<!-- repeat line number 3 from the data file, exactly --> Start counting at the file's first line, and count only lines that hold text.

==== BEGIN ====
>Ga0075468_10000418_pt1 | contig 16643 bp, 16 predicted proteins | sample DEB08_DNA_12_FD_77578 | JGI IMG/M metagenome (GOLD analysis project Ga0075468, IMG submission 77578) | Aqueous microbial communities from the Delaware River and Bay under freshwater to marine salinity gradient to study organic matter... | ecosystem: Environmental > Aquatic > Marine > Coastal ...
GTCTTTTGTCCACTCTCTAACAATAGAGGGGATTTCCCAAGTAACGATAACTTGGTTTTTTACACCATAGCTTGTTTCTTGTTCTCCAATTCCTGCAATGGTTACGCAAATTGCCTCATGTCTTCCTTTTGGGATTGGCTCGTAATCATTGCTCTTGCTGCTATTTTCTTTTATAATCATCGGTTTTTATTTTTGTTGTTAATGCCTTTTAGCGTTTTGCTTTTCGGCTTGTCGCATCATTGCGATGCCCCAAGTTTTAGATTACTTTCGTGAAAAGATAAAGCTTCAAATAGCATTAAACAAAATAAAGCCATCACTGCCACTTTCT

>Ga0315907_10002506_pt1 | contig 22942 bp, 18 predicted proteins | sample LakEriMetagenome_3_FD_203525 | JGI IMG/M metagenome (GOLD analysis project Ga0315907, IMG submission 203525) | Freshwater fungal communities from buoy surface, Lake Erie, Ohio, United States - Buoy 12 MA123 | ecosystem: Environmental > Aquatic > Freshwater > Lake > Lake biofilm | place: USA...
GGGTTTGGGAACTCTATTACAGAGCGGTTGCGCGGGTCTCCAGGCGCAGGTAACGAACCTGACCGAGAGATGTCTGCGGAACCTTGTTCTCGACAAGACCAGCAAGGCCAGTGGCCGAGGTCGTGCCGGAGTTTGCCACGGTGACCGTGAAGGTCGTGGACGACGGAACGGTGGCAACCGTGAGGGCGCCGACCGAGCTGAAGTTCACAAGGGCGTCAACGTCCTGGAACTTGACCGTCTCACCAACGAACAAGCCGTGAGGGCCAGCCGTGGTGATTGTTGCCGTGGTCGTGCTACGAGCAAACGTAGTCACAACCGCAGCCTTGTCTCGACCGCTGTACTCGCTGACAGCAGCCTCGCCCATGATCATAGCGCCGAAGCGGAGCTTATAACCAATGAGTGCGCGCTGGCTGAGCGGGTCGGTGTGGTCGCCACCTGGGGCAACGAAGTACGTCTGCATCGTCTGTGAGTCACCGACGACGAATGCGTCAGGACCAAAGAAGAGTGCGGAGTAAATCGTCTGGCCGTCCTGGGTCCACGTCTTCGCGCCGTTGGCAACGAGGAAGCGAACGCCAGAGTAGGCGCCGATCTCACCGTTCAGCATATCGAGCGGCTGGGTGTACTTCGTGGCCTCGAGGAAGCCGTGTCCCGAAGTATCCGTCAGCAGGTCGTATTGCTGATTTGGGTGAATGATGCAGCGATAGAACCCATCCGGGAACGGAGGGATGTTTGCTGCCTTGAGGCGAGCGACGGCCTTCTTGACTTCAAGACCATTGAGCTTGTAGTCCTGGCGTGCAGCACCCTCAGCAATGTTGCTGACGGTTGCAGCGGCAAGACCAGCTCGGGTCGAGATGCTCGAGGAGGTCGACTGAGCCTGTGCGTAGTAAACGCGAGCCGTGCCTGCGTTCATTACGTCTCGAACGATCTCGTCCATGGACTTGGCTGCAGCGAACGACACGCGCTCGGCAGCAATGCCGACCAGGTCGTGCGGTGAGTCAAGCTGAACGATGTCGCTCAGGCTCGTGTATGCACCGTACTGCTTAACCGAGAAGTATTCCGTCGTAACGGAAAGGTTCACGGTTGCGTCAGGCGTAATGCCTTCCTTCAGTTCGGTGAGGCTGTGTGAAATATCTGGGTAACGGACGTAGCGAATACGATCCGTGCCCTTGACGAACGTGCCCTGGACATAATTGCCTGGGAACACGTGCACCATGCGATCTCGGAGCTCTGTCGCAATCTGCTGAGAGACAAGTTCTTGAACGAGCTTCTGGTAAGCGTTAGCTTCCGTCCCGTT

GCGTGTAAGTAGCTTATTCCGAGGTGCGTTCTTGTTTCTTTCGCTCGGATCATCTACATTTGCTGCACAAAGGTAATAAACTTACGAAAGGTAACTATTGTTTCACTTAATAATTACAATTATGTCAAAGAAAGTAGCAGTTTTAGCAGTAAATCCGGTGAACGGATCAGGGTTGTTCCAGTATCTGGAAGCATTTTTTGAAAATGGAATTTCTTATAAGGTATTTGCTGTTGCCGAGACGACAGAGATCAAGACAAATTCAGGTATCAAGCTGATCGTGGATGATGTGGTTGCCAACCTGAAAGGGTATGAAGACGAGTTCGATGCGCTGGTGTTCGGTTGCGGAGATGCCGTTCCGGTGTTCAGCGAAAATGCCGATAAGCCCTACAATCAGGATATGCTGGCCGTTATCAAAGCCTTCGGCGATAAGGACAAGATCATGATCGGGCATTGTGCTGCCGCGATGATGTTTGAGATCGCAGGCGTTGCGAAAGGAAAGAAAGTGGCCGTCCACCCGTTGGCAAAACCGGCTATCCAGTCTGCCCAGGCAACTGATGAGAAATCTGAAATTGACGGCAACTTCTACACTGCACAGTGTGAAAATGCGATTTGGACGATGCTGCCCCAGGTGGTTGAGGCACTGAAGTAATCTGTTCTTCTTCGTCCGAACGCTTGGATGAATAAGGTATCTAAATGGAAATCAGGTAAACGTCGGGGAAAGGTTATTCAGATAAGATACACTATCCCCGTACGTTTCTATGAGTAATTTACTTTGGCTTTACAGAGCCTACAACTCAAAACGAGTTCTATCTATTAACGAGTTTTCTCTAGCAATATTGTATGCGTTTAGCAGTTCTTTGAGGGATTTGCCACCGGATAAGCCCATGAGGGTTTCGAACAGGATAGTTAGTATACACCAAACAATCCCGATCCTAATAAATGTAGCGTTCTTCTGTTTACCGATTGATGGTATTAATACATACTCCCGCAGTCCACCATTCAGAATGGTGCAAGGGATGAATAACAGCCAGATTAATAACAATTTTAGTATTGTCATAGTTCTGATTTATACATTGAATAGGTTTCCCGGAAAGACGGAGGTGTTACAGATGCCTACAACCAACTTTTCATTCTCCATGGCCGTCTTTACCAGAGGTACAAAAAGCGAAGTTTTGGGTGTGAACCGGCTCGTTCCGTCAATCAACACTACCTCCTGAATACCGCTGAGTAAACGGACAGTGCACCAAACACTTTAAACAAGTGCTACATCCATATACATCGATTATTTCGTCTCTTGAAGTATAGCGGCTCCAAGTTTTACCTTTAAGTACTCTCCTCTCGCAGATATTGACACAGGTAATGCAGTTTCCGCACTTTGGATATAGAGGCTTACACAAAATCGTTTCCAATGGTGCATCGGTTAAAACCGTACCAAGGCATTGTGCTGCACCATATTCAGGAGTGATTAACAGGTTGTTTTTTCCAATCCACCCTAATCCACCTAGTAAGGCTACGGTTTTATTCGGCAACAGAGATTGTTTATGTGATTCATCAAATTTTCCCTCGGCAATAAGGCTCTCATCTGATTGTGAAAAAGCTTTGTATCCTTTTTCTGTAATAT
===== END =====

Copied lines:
>Ga0315907_10002506_pt1 | contig 22942 bp, 18 predicted proteins | sample LakEriMetagenome_3_FD_203525 | JGI IMG/M metagenome (GOLD analysis project Ga0315907, IMG submission 203525) | Freshwater fungal communities from buoy surface, Lake Erie, Ohio, United States - Buoy 12 MA123 | ecosystem: Environmental > Aquatic > Freshwater > Lake > Lake biofilm | place: USA...